The number of ventilator-free days did not differ significantly between the epidural analgesia and usual care group and the usual care group, with a median duration of 30 days (interquartile range 15–30) and 30 days (interquartile range 18–30), respectively, for a median absolute difference of − 0.0 days (95% CI − 3.3 to 3.3; p = 0.59) (Fig. 2 and Table 2). Forty-two patients (60%) assigned to the control group and 37 patients (57%) assigned to the intervention group never required intubation, and zero-inflated negative binomial regression found no between-group differences in both the odds ratio for having 30 ventilator-free days (i.e., never requiring intubation) and the duration of invasive mechanical ventilation in patients with ventilator-free days not equal to 30 (i.e., those requiring invasive ventilation) (Additional file 1: Table S18). Similar results were found after multivariable adjustments and in the per-protocol population (Additional file 1: Tables S18–S19).
The number of ventilator-free days did not differ significantly between the two groups in most subgroup analyses (Fig. 3). However, the incident rate ratios for the number of ventilator-free days when not equal to 30 were 3.27 (95% CI 1.08–9.87) in patients without organ dysfunction at baseline (i.e., with a Marshall score of zero) and 0.67 (95% CI 0.45–0.99) in patients with higher baseline levels of serum C-reactive protein. A post-hoc sensitivity analysis found fewer ventilator-free days in patients from the intervention group with a higher SOFA score at baseline (Additional file 1: Table S20).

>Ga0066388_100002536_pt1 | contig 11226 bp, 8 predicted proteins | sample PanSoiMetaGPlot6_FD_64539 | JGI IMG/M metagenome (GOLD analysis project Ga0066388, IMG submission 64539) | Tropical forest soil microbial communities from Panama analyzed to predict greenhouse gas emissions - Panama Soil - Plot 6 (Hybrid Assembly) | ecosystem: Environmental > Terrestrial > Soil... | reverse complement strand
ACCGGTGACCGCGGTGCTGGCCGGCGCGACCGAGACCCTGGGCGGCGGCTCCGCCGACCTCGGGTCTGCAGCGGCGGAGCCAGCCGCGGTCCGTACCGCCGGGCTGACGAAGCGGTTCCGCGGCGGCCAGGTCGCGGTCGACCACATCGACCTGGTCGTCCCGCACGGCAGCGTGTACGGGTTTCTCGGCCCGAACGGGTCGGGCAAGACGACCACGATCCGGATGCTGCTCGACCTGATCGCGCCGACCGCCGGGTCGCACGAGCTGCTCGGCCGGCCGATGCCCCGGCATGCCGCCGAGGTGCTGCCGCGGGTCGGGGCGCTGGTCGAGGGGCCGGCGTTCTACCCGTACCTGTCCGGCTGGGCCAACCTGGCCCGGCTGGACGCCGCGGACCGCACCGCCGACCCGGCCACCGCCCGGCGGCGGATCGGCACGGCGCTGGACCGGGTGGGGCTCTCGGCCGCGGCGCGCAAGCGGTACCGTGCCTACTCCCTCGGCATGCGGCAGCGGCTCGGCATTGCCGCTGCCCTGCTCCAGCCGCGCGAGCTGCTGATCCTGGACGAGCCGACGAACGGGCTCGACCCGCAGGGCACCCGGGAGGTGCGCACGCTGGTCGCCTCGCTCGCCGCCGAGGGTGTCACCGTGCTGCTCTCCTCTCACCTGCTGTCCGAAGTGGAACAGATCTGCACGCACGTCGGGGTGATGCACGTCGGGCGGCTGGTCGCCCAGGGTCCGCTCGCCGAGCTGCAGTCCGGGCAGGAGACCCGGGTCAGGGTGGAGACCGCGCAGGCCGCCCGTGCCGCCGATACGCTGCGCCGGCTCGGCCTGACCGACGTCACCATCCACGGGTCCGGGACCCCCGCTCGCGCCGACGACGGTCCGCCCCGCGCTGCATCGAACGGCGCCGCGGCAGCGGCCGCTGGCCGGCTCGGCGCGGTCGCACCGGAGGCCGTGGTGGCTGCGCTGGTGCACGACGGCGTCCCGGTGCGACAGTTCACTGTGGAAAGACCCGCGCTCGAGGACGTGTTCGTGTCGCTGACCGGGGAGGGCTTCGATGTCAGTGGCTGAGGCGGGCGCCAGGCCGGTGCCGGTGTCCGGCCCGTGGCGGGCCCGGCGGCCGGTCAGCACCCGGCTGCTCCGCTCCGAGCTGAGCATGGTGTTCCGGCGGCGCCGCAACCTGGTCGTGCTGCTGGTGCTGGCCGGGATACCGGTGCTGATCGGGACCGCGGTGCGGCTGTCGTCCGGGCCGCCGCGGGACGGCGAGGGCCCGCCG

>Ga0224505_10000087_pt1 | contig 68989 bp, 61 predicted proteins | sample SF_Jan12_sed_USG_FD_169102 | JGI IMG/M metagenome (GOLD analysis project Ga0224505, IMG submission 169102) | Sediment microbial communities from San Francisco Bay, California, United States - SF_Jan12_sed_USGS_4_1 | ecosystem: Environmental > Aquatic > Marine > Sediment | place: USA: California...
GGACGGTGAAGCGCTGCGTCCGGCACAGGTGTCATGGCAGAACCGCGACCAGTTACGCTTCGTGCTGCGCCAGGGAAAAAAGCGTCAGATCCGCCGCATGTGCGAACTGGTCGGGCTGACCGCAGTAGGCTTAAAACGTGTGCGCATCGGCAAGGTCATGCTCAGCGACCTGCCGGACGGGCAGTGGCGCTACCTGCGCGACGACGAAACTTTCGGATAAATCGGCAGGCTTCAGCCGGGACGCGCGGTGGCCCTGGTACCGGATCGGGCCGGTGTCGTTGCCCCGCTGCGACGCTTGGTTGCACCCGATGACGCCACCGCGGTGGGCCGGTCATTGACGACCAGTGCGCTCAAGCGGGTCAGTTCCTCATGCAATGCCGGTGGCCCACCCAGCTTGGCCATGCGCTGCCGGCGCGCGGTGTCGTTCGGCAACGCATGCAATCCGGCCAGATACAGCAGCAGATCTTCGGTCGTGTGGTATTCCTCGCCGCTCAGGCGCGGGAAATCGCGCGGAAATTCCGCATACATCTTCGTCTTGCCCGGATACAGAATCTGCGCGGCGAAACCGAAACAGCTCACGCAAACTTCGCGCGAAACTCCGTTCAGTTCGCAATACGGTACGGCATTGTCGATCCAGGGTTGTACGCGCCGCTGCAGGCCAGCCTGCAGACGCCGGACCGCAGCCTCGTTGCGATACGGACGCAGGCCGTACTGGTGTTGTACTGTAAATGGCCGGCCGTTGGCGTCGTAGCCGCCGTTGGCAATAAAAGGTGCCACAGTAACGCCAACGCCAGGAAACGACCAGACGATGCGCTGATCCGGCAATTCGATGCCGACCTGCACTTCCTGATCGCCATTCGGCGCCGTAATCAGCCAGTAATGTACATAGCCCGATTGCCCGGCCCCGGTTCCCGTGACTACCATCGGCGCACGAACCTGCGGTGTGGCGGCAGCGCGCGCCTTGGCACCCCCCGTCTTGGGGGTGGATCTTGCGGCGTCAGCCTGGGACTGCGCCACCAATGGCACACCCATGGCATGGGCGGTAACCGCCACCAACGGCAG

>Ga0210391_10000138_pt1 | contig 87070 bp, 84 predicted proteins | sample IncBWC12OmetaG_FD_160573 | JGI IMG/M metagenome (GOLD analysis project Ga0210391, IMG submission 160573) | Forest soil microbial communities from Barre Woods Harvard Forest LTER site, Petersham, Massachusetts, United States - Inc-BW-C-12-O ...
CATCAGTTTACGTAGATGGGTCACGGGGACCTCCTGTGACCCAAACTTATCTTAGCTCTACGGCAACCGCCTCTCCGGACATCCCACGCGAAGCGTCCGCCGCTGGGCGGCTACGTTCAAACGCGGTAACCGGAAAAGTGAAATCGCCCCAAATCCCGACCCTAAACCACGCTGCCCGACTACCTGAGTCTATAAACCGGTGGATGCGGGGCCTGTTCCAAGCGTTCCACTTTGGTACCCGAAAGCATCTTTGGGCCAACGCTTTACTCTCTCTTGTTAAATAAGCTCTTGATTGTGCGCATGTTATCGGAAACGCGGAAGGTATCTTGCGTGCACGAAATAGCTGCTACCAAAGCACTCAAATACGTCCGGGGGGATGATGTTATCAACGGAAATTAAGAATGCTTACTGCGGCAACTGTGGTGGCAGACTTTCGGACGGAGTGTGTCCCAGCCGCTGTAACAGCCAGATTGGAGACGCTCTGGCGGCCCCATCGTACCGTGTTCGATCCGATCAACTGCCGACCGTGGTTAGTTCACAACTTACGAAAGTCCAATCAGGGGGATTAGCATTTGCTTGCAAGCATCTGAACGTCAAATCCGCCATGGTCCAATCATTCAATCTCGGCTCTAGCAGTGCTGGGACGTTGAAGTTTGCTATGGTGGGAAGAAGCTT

By day 30, deaths were reported for 6 of 65 patients (9%) and 10 of 70 patients (14%) in the intervention and control groups, respectively (unadjusted relative risk, 0.65; 95% CI 0.25–1.68; p = 0.36) (Table 2). Invasive ventilation was needed within 30 days from randomization in a total of 27 (42%) and 29 patients (41%) from the intervention and control groups, respectively; in these patients, the median duration of invasive ventilation was increased in the intervention group (14 days, interquartile range 5–28), compared to the control group (6 days, interquartile range 2–13) (unadjusted regression coefficient per one-log increment in duration of ventilation, 0.56; 95% CI 0.11–0.55; p = 0.02) (Table 2). Despite similar analgesia scores in both groups, patients assigned to epidural analgesia had decreased opioid requirements from randomization through day 7 (Additional file 1: Fig. S3 and Table S8). The frequency of abdominal and extra-abdominal complications was high but did not differ between the groups (Table 2 and Additional file 1: Tables S6–S13). There was no obvious between-group difference in surrogates of intolerance to enteral feeding (nausea, vomiting, ileus requiring pro-kinetic therapy, and/or diarrhea) or in caloric intakes through the enteral route during the first week after randomization (Additional file 1: Table S14).